This is not for any person. This is for my home.
Upper Bavaria, in the South of Germany, is known among Germans as a bit of an odd place, where people talk funny, have a number of befuddling traditions, are a little too conservative, and altogether just a bit strange.
I happen to think it is the most beautiful place on Earth.
I landed in the early afternoon on a day in mid-September, and as the plane broke through the clouds on its way to the international airport in Munich, we were greeted by rather typical German September weather… grey, cloudy, cool, a smell of cold in the air, already a hint of winter. (Not that September in Germany couldn’t also be sunny and 30°C… theoretically. It does happen.)
As we descended, rolling hills of green passed by outside my window, little villages tucked into forest clearings or a river bend, all of them composed of white houses with red roofs, the obligatory church and market square, all peaceful-looking, tiny and a wholly different world from the one I had just left behind me in Kenya’s capital city Nairobi. The contrast could have not been more striking.
Three weeks in Kenya taught me a lot about the country, but as always, going away also makes you look at your home country in a different light. What I noticed as I re-entered Germany was how green everything was, how cold compared to Nairobi, how clean and how orderly. Above all, I noticed the difference in perceived (and presumably real) safety levels. I hopped into my mom’s car and we drove home without locking the car doors, parked the car on our parking lot and walked into the house without passing any security guards or gates. There are no bars in front of our windows, walking at 3 a.m. is usually perfectly safe, and a taxi driver is extremely unlikely to con and rob you. Within Germany, there are certainly areas where safety especially at night can be an issue, but my small town in Bavaria is definitely not one of them.
My town has about 20,000 inhabitants, which means I still occasionally run into my kindergarten teacher at the supermarket. The conservative party won about 70 percent of votes in the last election (although, I suspect, mostly because it was promising to build a cinema, which probably earned quite a few votes from the age group 18-25). There are more churches than I would consider strictly necessary for this number of people, and the ban on religious symbols at school has not yet reached us – crucifixes in classrooms are still a matter of course, as is compulsory religious education, or alternatively “ethics”, for those who don’t feel they belong in either the Catholic or the Protestant class. We’ve got a pool and a few restaurants, but in terms of entertainment, nearby Munich offers a lot more, of course. With a 20 minute drive I can be in the heart of Munich, fighting traffic (although compared to Nairobi traffic, this really does not seem worth mentioning), but a drive of the same duration in the other direction will lead me into the countryside, where villages have 200 inhabitants and usually about the same number of cows.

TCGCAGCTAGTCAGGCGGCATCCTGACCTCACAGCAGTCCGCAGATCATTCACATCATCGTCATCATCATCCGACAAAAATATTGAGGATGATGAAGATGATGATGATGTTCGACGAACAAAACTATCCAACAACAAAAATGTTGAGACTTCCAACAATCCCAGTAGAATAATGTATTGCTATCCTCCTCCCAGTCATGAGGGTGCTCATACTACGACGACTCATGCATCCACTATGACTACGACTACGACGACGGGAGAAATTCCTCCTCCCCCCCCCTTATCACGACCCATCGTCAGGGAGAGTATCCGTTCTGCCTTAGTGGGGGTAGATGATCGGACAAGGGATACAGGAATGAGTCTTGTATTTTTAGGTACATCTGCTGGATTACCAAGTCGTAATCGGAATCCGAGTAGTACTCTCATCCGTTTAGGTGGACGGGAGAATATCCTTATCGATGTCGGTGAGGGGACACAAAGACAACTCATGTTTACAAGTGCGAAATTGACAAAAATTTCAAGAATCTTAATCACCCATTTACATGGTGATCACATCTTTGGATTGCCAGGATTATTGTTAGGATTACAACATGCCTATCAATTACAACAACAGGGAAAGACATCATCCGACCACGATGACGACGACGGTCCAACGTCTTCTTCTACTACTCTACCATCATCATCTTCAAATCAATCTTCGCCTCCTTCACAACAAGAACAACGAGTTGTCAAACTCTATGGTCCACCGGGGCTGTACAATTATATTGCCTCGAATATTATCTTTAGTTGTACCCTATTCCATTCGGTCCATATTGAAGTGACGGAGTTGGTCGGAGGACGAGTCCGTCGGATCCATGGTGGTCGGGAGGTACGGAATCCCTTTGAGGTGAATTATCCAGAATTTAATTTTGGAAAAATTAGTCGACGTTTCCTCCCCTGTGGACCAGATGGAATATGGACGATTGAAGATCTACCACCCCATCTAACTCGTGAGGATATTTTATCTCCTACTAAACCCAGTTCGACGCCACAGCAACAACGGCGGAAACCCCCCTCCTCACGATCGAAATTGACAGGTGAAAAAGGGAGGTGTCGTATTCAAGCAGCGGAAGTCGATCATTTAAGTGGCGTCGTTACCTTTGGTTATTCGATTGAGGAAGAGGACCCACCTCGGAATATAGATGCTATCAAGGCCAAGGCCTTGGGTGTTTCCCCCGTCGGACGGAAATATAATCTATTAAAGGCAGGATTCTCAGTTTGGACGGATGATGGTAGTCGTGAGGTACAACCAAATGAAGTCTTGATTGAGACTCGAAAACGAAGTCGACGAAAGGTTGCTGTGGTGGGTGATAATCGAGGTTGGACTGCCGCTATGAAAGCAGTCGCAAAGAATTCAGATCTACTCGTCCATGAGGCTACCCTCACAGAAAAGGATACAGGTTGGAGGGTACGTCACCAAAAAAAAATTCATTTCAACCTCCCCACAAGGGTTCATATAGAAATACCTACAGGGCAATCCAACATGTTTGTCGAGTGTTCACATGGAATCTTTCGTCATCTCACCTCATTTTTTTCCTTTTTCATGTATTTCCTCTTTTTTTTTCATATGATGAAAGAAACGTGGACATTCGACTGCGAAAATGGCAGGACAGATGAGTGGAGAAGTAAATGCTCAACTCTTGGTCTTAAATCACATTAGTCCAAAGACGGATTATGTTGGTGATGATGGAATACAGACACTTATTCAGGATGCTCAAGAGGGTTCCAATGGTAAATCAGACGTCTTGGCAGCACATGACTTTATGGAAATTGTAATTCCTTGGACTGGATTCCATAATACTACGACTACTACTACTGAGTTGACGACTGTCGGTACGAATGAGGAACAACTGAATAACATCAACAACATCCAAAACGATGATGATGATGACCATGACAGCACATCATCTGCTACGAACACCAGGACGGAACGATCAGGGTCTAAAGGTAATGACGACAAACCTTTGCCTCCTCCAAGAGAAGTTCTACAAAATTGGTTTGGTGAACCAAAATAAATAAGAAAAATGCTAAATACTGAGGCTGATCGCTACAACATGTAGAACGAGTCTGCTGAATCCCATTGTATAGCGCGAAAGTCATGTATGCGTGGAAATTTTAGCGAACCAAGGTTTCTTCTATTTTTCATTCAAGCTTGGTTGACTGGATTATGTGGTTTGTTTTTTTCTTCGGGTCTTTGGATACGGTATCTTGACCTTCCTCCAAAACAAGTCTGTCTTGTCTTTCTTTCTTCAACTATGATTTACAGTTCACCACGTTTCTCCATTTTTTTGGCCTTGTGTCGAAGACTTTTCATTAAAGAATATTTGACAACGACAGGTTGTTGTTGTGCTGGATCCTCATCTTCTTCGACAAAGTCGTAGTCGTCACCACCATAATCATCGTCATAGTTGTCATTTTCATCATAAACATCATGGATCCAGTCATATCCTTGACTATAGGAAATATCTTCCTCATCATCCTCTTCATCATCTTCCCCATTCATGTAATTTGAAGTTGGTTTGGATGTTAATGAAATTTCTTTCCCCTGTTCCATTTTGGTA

Do I have my issues with this place? Of course I do. In rural Bavaria, the predominant notion is that you should really just stay where you were born, get married, have a few kids, and if you go on holiday, maybe you should go see the North of Germany, where they speak that odd, over-correct German and don’t know what a “Semmel” is. (A.N.: Bavarian dialect for a bread roll, the standard German is “Brötchen”). Why ever would you want to travel far away? What do you want in New York City where there are so many tall buildings and you can barely see the sky? Why would you go to Africa, where it’s always hot and dirty and people are starving? What could possibly induce you to go to South America, where you’ll surely be robbed, or kidnapped by a drug cartel?
Of course this narrow view of the world bothers me. Of course it bothered me that my decision to study somewhere other than Munich was frowned upon. Of course it bothered me when a boyfriend came to visit and odd looks followed us in the more rural areas because of the color of his skin. Of course it bothers me that a winter can last from October to April, and that finding a cinema that will play films in their original language can take some substantive effort. It’s why I travel… so that this part of the world is not all that I see, so that its view of the world is not all that I know.
Yet no matter what happens, this is my home. And for as long as I live, when I think of this little conservative, peaceful, almost boring corner of the world, it will give me a distinct feeling of belonging. My roots are here in this odd and beautiful place where dialect is very much alive, where people know that Weißwurst (Bavarian veal sausage) is traditionally eaten before 12 pm, where even greetings already involve a mention of God (“Grüß Gott!”), where the standard, stoic answer to something not going one’s way is “ja mei” (dialect for “oh well”), and where summer months are still spent biking to the nearby lake to swim, or finding one’s way through a maze cut into a corn field.
I wish I could have continued my stay in Kenya as planned, and throughout the entire flight I felt regret tugging at me, making me wish that something had gone differently… yet as we landed, just for a while, I forgot about it. As I was watching the green hills under the cloudy sky, watching white houses with red roofs come into closer view, fields alternating with patches of forest, I only felt one thing – love.
It’s good to be back, Bavaria.